That sentiment was immediately followed by,

“That looks so awesome – to just sit and color.”

Soon after that episode aired I found some markers in a drawer and decided to start doodling. I enjoyed feeling the markers in my hand, watching the surge of color pour onto the page, and seeing the simple little doodles come to life in front of me. It was fun! More than fun, though, it felt good.

At the time, I didn’t explain it as something “healthy,” “meditative” or “peaceful.” Coloring was something to do that felt more productive than just watching TV. In fact, I often did it in front of the TV, which actually allowed me to slowly give up almost all TV in general. Coloring wasn’t an escape though (TV was the escape). Coloring was me moving TOWARD something… toward something fabulous, calming, and expressive. Coloring was a way for me to get in touch with myself again. What started out as a passive hobby soon became a deliberate choice.

A little while later, I found one of my old coloring books from when I was in elementary school or maybe high school. It was barely used, but it was intricate and detailed. It was what I now call an “adult coloring book.” Unfortunately, sometimes the word “adult” has a very different connotation, but there were very few other ways I could think of to explain myself. So, “adult coloring book” it was, and I started searching them out in crafts stores and online. (Thankfully both Google and Amazon understood what I meant!)

Back when I first started coloring, there were very few books available, but there were some. Not as many as today of course, but enough. I found two main resources for coloring books on Amazon and became a loyal customer. I started to build a collection.

coloring books

My collection today

I would spend hours each week, calmly sitting in a chair with my markers, coloring. I also started creating art for other people in my life to share my passion and creativity. I colored and colored, and colored some more. My collection grew, and I found myself with so many options, across so many areas of interest, that I started cataloging my work. I then went shopping for even better markers. I started playing with shading and backgrounds. I found my inner artist come to life through coloring. More importantly, I found great peace and a sense of calm as I sat and quietly filled in the empty space between the lines with deep rich color.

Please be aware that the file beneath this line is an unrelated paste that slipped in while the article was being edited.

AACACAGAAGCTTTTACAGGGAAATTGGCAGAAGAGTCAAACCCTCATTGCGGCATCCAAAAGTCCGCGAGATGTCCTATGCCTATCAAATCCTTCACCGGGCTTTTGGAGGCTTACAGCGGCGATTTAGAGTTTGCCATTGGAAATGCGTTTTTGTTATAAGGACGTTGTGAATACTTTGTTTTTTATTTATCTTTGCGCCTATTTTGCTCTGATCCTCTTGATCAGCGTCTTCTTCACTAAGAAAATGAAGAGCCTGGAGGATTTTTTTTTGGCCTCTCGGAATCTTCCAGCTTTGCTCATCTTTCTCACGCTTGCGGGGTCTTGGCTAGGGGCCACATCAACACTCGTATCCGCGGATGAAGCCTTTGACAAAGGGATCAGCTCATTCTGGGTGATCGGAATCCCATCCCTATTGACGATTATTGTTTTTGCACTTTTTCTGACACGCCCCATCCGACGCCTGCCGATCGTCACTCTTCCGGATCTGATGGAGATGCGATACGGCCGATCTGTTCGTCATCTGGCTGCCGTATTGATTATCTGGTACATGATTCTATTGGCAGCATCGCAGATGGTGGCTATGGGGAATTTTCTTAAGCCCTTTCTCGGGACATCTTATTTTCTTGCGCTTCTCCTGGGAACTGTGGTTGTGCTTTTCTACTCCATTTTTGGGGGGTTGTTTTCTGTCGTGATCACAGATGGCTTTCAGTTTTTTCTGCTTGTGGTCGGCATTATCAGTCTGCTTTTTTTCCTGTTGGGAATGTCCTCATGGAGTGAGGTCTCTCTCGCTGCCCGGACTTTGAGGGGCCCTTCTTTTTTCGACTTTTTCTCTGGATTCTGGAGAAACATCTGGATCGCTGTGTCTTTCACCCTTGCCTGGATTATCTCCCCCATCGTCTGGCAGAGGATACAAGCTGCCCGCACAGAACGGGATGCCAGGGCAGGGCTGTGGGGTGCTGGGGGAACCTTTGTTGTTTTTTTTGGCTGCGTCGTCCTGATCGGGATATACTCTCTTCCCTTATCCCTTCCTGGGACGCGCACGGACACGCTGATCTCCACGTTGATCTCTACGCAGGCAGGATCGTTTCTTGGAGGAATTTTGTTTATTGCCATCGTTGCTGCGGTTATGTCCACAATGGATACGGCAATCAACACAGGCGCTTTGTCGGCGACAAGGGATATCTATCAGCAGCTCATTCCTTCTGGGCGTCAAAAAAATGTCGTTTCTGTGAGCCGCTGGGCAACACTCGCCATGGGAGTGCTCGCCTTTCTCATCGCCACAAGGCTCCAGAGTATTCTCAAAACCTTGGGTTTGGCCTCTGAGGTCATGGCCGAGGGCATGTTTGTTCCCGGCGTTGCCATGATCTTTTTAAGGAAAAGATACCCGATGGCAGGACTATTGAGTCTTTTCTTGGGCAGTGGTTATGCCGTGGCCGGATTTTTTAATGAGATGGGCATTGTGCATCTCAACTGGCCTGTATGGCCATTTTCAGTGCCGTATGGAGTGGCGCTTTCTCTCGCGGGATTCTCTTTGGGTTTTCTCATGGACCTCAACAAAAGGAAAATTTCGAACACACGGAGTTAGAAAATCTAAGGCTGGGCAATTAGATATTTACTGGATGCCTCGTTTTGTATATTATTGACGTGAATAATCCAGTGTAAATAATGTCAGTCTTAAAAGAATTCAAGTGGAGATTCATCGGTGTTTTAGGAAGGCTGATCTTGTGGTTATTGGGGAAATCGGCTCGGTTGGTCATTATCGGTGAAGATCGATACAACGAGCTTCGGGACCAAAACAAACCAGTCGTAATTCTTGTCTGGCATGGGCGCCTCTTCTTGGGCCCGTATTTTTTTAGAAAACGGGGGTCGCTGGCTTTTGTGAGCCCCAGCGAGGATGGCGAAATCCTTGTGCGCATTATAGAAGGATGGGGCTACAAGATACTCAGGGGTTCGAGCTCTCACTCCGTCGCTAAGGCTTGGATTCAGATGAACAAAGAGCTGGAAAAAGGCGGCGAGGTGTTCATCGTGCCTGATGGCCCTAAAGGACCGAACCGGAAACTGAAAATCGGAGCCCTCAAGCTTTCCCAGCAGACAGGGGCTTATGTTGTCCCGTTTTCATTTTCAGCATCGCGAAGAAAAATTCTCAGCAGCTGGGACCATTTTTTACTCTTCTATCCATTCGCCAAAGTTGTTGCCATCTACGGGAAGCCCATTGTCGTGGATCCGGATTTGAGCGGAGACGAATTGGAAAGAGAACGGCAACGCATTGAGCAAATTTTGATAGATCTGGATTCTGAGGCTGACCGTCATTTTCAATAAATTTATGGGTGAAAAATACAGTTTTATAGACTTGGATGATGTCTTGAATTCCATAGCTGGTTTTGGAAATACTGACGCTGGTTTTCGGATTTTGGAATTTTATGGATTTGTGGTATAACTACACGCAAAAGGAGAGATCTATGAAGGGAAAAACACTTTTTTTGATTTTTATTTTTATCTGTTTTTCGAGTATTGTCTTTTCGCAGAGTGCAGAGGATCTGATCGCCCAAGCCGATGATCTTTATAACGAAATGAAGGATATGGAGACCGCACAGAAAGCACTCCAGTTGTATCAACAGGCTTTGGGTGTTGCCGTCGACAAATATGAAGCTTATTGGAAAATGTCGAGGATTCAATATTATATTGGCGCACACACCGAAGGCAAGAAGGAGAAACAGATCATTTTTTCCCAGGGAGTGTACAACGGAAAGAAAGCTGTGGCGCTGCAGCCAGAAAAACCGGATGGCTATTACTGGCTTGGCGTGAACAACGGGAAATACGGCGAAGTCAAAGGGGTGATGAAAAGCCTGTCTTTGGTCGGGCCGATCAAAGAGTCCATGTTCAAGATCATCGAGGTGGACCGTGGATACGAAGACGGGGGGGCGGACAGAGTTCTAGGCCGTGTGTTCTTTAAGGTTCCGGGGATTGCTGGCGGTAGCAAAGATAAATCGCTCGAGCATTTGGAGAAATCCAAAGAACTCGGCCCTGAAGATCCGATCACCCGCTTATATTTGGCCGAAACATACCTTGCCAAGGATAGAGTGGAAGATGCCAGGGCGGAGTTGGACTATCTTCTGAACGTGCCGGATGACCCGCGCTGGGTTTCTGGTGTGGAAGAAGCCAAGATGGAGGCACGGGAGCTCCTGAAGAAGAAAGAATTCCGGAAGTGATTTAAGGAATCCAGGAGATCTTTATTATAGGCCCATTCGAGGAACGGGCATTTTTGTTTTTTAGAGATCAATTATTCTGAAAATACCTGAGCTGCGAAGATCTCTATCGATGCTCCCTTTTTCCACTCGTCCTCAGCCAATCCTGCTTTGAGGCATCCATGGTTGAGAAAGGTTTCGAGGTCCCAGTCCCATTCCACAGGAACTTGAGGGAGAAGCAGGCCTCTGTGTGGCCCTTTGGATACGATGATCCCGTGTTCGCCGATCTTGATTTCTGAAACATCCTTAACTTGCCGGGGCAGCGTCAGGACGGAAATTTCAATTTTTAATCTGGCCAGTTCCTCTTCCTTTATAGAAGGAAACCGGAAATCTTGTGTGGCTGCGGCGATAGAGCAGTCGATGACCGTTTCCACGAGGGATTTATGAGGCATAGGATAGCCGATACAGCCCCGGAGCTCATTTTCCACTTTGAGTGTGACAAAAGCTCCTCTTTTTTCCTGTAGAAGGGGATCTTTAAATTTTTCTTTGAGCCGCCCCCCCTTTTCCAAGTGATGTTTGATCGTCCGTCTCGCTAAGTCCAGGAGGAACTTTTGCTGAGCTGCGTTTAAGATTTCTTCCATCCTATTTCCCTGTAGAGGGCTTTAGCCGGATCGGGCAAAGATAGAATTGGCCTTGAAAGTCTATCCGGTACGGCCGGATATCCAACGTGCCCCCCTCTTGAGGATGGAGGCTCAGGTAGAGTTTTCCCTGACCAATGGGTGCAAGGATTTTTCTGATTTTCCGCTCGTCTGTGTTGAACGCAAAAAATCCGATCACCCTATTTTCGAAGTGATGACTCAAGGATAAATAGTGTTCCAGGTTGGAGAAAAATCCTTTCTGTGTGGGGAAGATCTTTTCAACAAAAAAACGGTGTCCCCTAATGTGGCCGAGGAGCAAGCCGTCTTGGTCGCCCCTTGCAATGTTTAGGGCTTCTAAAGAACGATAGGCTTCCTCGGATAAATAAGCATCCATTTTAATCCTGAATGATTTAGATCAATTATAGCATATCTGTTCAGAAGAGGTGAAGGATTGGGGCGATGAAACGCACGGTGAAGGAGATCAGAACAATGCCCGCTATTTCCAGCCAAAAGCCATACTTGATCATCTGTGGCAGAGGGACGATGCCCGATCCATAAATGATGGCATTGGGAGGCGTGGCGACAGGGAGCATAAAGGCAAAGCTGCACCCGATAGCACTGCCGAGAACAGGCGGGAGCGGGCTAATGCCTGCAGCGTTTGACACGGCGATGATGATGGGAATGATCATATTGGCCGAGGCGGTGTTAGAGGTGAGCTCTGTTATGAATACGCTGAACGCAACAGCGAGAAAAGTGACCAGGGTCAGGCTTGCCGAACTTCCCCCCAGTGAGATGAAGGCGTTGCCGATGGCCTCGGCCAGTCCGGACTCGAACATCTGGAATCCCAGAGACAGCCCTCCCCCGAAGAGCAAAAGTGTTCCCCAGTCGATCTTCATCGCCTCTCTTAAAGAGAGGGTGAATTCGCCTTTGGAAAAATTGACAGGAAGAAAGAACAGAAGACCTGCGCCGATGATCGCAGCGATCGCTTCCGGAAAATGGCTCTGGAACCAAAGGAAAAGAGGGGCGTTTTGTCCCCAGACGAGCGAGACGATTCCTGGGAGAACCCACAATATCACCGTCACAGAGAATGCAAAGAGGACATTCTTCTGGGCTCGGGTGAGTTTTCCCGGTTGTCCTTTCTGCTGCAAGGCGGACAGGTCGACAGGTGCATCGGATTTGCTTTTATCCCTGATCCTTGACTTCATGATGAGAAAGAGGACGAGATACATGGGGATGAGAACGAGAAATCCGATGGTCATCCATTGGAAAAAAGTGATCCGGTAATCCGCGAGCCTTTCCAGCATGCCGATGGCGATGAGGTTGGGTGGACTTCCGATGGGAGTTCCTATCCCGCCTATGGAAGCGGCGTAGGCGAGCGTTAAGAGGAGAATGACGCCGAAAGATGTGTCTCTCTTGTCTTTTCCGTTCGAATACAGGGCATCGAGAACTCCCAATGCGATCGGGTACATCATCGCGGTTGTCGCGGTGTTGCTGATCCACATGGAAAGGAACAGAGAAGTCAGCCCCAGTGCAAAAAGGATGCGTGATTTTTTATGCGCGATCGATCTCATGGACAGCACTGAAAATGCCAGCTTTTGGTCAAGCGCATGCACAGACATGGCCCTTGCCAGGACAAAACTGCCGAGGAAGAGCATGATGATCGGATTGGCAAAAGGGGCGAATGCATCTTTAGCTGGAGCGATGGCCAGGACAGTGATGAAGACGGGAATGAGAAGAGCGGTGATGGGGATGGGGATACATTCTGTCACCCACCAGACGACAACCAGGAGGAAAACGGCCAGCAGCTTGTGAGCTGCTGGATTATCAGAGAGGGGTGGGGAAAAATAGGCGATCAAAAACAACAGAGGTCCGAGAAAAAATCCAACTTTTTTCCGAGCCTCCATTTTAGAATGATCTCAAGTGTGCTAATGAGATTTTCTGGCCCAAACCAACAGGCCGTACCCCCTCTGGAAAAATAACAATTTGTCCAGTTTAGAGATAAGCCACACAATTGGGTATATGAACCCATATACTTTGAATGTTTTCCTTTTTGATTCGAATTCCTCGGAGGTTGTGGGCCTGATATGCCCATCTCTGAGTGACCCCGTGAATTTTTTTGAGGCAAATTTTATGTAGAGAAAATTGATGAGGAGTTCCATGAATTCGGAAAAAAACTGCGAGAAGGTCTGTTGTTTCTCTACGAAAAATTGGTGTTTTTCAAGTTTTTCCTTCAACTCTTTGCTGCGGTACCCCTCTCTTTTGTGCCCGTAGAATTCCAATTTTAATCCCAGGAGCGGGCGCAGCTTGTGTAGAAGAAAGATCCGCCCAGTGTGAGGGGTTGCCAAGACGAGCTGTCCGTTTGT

It wasn’t long before I started creating my own designs, mandalas, specifically, that I could color. My coloring had become more than a refuge, it was an outlet, and I loved it. I colored straight through my divorce and graduate school. It provided me with a sense of joy, creativity, and calm whenever I took my markers out. Coloring was good for me. More importantly, coloring was fun.

I could never have known so many years ago that coloring would become what it has today. I only knew that it helped me find peace, quiet, and joy at the end of my busy days. I shared it with those that were interested, and kept seeking out new coloring books that sparked my curiosity.

Turkish Mandala

©martinafaulkner.com

Today, I use coloring very deliberately, and I have clients who do the same (sometimes it’s their homework!). Recently when I noticed my stress levels had gotten unmanageably high, I pulled out my markers, sat down in a comfy chair, and I colored. Within three days of doing this repeatedly, my sleep improved and my mood lifted.

 

 

If you haven’t tried coloring yet – may I suggest you take a page out of Ozzy Osbourne’s book and find a little time in your day for this wonderful creative outlet. It just might bring you calm in the midst of chaos. At the very least, you’ll get to feel like a kid again, and there’s nothing wrong with that.